- The open hatred for people like us which I see on social media, from the mouths of mass killers and at times from the conduct of Mr Trump while not surprising is truly shocking.
- Mr Trump’s dislike for former President Barack Obama, the way he treats black journalists and his disgust at the very idea of allowing in migrants would tend to suggest that black folk are not exactly his favourites.
- When racists ran amok in Charlottesville, Virginia, in August 2017, Mr Trump’s unwillingness to completely condemn them was a revealing moment.
When I applied for visas for a couple of visits to Europe recently, one country issued on the second try. And the visa was delayed well past the declared date of travel, though I was still able to visit and attend to business.
Granted, my first application had errors but I didn’t think they were incurable ones given that I am too old to go pick tomatoes in a foreign country. For a moment, I thought I have probably made too many folks unhappy, shooting off my mouth.
So I have recently been gingerly navigating this whole question of President Donald Trump and the America he is creating. I suppose Mr Trump’s vision of America — white, wealthy, dominant, isolated and unaccountable — is as valid as any. I mean, I watched on TV on Wednesday a story about a group of mercenaries that Vladimir Putin, the Russian ruler, has deployed in Africa, Syria, Ukraine and other parts of the world to undermine America and help him rebuild the power of the former USSR.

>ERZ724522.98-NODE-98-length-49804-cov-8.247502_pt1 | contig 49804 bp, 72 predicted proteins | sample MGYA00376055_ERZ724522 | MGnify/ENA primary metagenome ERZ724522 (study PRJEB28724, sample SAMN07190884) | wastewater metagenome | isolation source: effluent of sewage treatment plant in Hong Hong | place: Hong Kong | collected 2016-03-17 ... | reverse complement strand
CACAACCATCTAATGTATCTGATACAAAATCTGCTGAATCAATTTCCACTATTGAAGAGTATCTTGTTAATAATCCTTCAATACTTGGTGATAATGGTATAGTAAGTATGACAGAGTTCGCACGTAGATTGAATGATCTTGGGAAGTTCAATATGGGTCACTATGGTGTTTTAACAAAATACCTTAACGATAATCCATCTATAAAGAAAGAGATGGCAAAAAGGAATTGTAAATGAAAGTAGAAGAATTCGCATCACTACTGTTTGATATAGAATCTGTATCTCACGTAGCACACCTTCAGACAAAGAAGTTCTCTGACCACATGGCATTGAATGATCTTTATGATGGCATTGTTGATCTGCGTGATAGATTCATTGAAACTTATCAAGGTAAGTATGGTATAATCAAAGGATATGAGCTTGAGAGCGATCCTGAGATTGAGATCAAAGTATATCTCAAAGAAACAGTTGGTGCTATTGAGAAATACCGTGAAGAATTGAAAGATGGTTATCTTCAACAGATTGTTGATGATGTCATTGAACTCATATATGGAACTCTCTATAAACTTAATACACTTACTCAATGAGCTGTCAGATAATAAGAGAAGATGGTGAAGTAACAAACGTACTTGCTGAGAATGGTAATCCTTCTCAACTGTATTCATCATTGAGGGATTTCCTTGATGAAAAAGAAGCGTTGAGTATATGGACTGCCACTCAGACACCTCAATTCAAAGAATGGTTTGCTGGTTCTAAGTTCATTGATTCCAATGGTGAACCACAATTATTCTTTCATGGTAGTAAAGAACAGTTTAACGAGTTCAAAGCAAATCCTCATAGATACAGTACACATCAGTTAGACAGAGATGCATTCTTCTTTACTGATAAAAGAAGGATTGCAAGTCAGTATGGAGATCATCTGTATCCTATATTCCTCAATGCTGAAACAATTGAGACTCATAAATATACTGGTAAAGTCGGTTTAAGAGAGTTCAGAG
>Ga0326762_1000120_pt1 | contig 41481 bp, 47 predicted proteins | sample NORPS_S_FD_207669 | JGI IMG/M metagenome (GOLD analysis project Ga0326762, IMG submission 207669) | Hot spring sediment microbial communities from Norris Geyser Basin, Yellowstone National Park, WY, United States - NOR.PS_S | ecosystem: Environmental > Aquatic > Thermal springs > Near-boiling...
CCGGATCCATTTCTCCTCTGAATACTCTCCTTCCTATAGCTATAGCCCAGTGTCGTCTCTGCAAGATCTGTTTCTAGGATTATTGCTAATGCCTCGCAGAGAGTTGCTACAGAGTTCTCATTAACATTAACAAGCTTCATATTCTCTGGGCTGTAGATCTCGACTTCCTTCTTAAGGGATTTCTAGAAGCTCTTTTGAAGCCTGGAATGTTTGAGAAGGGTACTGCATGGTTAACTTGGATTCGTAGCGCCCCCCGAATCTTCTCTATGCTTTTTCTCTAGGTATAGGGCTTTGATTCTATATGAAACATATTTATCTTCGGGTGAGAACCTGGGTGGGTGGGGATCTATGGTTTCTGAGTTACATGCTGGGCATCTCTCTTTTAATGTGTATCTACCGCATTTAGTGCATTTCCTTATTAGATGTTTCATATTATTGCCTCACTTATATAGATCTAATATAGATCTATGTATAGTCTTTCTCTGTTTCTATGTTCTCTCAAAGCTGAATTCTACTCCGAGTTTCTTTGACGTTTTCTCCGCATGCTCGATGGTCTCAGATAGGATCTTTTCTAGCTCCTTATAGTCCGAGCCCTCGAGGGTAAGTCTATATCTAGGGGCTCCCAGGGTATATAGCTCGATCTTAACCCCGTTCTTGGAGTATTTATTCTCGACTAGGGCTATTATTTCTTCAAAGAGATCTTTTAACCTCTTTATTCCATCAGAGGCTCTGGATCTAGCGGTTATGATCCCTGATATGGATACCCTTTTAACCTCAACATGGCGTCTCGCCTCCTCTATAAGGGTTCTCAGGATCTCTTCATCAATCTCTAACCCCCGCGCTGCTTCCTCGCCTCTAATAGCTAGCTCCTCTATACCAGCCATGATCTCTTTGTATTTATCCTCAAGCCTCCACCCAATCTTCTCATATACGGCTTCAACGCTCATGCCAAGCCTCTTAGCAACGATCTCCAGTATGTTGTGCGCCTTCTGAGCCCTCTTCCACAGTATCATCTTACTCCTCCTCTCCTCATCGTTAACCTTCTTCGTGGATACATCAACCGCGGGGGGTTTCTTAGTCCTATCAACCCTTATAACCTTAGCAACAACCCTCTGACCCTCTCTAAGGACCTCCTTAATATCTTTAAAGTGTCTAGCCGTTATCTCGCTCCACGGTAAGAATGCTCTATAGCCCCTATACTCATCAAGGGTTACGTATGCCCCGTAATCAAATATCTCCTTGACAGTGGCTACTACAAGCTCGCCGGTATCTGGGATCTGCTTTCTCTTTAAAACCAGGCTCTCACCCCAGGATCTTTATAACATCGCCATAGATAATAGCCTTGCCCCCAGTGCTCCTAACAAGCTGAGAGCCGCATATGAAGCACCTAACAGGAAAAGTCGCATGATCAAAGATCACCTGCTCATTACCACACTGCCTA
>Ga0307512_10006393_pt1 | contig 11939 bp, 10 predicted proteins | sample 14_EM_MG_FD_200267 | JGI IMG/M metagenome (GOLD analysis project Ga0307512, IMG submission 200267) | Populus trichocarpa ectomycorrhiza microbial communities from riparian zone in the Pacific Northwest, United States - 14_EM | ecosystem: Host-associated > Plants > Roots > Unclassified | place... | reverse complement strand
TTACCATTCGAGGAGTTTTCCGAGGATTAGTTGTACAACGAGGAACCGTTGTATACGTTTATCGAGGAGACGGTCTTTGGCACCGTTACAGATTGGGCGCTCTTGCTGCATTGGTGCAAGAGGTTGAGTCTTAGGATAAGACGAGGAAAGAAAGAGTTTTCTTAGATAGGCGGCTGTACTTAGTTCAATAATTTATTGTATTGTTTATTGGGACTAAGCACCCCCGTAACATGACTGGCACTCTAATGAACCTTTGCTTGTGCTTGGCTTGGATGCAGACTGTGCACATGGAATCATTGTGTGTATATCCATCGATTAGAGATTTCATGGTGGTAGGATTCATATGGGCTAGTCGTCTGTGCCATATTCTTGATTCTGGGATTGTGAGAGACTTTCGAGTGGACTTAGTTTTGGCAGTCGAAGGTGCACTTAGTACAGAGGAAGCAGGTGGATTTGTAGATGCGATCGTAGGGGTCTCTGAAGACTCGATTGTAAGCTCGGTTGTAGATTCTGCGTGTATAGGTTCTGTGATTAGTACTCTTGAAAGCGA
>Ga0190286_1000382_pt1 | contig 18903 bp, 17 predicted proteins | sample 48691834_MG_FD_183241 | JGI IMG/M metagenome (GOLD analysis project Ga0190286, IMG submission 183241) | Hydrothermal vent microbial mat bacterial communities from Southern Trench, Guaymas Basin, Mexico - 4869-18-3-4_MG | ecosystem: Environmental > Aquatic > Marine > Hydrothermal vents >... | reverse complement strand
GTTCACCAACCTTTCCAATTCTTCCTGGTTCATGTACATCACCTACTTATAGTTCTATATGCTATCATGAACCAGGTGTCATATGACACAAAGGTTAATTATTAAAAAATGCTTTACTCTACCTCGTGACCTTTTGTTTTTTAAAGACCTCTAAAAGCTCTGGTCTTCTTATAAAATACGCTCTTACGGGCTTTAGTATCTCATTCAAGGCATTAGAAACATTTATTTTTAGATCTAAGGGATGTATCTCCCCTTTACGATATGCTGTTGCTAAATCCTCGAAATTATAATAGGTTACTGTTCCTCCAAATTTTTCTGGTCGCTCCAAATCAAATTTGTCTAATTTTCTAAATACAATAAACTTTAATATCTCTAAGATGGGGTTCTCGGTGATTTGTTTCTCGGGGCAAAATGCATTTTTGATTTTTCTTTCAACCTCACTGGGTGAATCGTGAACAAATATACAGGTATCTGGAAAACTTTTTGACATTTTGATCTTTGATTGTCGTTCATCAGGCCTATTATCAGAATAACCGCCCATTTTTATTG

And it is not as if the US is a land of angels. It has done things in its own interest, including the alleged murder of African nationalists such as Patrice Lumumba, blowing up many parts of Iraq and its invasion of other countries, which are, to say the least, indefensible. And internally, America is a confusing country to many Africans. First, it is a truly and massively wealthy country. You see it everywhere, in the smallest hamlet. Yet many of the people you meet are desperately poor, always on the verge of financial catastrophe.
Some American families, especially African migrants, have to be separated. Mum works miles away and is home only at the weekend.
It is the land of the free, devoted to freedom in its various forms. Yet, America is a strongly governed country with an intrusive state. Away from New York and Los Angeles, I found America intimidating and its police truly frightening. If you are a black person, especially if you are a poor, African migrant, you just read about freedom on the internet. Because even walking into a Walmart in Jersey is an experience — the attention you attract from the security staff and the detailed examination of your credit card by the sales staff — does not leave you feeling like a bird.
Yet, America is an inspiration for many around the world. The story of European migrants, oppressed by brutal feudal societies and the powerful home they created for themselves and those they left behind is truly an example of visionary leadership, community, strength of character and the good values of hard work and individual freedom.